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Massacre survivors want War Crimes Court

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As calls for the establishment of war and economic crimes court in Liberia intensify, victims and survivors of the Samay Massacre have joined the campaign, demanding the prosecution of those who carried out the massacre in 1994 that killed 28 people and destroyed 22 houses.

Our Bong County correspondent says the Massacre occurred on October 27, 1994.Survivors told our correspondent that attackers who carried out the massacre were fighters of the Delta Force, a faction of the National Patriotic Front of Liberia of convicted former President Charles Taylor.

Investigations say many of those that were killed were men, and some of the killings included entire family.Our correspondent says every year on the anniversary, relatives of those killed, the survivors and residents of the town where the massacre took place gather at a mass grave containing the remains of the dead.

At this year’s event, attendees say the atrocious event is still seared into their memories even 24 years on. At a monument marking the grave site, initiated by citizens and later improved through a grant from the Open Society Initiative for West Africa (OSIWA), people became teary as they listen to a historical reflection of the massacre.

Jerry Cooper, a resident of Samay, says the National Patriotic Front Liberia (NPFL) soldiers had launched a campaign to reclaim Gbarnga, Bong County from George Boley’s Liberian Peace Council (LPC).

In the process of reclaiming Gbarnga, Cooper narrates that rebels committed the massacre, accusing the residents of harboring the LPC soldiers.

The LPC soldiers reportedly used the Kokoyah Road, a route that passes through Samay, to attack Gbarnga and later used the same path to retreat to Grand Bassa after NPFL forces overpowered them in Gbarnga.

“Samay became victim to that effort on the night of October 27, 1994, at about 3:00 to 4:00 a.m.,” Cooper recalls.The NPFL soldiers attacked the town in the night, shooting indiscriminately and setting 22 houses on fire. They killed 28 persons in cold blood. It was terrible that early morning.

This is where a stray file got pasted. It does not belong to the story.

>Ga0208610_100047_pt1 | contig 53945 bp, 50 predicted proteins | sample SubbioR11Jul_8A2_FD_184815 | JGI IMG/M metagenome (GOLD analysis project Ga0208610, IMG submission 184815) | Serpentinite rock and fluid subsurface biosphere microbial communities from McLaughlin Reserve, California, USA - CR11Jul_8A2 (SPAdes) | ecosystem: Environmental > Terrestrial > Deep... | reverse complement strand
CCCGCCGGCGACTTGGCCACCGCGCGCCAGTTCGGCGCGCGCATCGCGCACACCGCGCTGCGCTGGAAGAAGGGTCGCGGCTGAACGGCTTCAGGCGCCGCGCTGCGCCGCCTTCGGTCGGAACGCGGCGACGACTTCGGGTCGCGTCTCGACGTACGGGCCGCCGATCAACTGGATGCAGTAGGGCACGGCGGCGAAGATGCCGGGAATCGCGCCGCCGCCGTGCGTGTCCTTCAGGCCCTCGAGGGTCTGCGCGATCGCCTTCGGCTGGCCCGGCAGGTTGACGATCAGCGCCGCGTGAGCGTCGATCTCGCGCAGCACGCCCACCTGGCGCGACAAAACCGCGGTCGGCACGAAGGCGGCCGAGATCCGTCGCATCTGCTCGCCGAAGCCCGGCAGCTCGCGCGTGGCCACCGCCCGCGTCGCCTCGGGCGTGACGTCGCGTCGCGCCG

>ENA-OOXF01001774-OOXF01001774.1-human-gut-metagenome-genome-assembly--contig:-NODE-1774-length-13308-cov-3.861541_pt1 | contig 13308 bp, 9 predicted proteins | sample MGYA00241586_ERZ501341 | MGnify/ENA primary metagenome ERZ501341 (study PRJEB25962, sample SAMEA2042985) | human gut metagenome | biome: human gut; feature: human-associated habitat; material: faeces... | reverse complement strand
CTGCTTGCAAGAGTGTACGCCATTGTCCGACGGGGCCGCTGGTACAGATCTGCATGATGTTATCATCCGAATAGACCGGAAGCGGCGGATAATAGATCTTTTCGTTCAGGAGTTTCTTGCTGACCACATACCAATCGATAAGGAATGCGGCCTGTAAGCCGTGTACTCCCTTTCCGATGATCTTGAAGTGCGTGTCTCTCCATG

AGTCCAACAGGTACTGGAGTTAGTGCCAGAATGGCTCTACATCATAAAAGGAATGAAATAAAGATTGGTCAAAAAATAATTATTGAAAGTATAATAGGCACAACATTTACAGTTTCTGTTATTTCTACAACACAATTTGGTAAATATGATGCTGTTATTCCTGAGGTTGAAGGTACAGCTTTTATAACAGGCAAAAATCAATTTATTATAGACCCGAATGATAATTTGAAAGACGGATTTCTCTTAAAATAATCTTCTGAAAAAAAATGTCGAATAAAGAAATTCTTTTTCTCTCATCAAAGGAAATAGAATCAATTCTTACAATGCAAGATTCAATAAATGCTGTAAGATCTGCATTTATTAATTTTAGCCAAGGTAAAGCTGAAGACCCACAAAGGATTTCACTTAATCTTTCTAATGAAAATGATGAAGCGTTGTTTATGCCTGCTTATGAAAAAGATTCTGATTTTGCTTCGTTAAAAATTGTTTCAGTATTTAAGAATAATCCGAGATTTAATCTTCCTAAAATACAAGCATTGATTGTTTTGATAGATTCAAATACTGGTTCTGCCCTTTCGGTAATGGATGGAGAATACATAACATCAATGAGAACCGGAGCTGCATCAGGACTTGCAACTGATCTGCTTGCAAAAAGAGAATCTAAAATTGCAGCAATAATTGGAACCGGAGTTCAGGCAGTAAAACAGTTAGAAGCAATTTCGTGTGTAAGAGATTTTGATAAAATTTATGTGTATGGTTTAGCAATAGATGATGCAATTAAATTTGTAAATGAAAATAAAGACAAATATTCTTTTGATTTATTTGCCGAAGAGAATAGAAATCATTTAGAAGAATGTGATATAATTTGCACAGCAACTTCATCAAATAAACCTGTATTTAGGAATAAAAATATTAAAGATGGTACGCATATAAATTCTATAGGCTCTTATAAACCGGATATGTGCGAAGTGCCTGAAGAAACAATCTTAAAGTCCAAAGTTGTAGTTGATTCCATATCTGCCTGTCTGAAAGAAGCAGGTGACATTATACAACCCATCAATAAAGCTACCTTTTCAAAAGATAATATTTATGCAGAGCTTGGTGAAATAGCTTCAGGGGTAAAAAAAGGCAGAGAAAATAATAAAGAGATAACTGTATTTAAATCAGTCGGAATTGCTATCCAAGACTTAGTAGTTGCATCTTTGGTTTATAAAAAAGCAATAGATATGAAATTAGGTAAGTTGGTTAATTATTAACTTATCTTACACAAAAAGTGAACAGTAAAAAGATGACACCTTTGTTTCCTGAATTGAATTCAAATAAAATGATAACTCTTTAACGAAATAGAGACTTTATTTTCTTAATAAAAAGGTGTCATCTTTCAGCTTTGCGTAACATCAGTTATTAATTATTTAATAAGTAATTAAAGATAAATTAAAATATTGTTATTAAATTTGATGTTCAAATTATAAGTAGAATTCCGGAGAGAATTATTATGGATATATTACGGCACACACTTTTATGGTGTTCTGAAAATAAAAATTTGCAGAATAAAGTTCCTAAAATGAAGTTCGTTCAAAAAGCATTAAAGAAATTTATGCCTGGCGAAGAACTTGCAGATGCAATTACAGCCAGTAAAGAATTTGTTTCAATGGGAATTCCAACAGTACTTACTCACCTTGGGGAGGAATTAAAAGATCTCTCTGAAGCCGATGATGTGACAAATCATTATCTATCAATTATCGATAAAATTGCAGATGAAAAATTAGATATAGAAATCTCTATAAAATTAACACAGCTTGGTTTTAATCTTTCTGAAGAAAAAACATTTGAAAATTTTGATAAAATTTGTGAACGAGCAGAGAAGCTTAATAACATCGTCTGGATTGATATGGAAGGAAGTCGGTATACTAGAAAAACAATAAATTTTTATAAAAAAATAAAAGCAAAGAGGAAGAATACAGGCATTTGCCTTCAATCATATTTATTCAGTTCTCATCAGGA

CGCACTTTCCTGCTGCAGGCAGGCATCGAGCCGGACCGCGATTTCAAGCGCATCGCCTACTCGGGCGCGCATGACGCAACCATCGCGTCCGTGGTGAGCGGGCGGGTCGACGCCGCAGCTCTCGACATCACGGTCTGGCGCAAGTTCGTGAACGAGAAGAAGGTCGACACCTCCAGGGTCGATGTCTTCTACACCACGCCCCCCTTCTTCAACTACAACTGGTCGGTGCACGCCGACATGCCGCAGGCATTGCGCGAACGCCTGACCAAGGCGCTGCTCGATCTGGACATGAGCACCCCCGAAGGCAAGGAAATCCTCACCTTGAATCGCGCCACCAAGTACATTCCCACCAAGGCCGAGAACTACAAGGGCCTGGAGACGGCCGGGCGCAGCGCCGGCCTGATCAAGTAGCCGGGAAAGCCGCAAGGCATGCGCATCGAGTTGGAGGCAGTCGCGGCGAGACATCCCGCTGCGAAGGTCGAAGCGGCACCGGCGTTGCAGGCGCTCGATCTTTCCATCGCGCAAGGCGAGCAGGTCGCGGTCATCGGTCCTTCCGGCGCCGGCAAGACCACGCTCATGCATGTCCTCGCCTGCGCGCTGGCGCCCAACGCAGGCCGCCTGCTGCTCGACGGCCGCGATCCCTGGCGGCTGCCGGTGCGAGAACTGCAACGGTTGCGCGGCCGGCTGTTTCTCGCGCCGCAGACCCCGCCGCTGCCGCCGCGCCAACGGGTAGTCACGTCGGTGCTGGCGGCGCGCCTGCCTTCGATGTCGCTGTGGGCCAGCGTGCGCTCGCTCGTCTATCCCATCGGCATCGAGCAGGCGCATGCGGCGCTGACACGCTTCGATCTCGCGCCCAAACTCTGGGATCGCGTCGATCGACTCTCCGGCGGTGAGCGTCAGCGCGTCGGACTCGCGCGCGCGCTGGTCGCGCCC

By the end of the civil war in 2003, Samay had lost a total of 41 citizens at separate venues and under different circumstances, according to Cooper. Those killed included Bendu Siakor, J. Kpai Siakor, Gertrude Yarkpawolo, Borbor Flomo, Joseph Tamba Tokpa, and Tamay Maai Linga, a well-known traditional midwife.

The Truth and Reconciliation Commission (TRC), in its final report, lists NPFL and LPC under the “Significant Violator Group” responsible for committing ‘egregious’ domestic crimes, ‘gross’ violations of human rights, and ‘serious’ humanitarian law violations, including economic crime in Liberia between January 1979 and October 14, 2003.

Today the people of Grand Gedeh County have voted George Boley to a district seat at the House of Representatives, just as Liberians have always done, awarding former rebel leaders with state power.

Fatu Tokpah, one of the survivors of the massacre, witnessed her husband (Joseph Tokpah) being killed, a memory that is still fresh with her today.

She could not hold back her tears as she shared her experience during the memorial.According to the survivors, it is important that the government of President George Manneh Weah works out things to ensure the establishment of a war crimes court that will prosecute those that committed crimes against humanity.

Such call may fall on deaf ear because the Weah regime has over time indicated that it is not timely to go after war criminals, stating the fragility of Liberia’s peace and lack of resources as its excuse.

The massacre survivors told our Bong County correspondent over the weekend during a visit to the town that they continue to be traumatized by the situation, maintaining that they will only be satisfied if a war crimes court is established in Liberia.

“We must seek justice for those they killed in this place,” Nowai Gotolo, 52, whose husband was killed during the situation told our correspondent. Our correspondent says another cold-blooded killings also took place in Kpamue by the Lofa Defense Force (LDF) during the civil war.

According to the Town Chief Johnson Galatokpah soldiers got to the town and killed more than 10 persons, many of whom were men and two pregnant women. “At that time, we were not able to bury those that were killed because we were all escaping for our lives,” Mr. Galatokpah says.

“The soldiers tied us in the center of the town. I was part of the people they captured in the town and at the time, all my families had escaped. Thy killed all my friends and even the two pregnant women, but I managed to escape after I had pretended that I died during the long shooting by the soldiers,” Mr. Galatokpah concludes.
-As Weah ignores calls in speech

By Joseph Titus Yekeryan in Bong –Edited by Winston W. Parley

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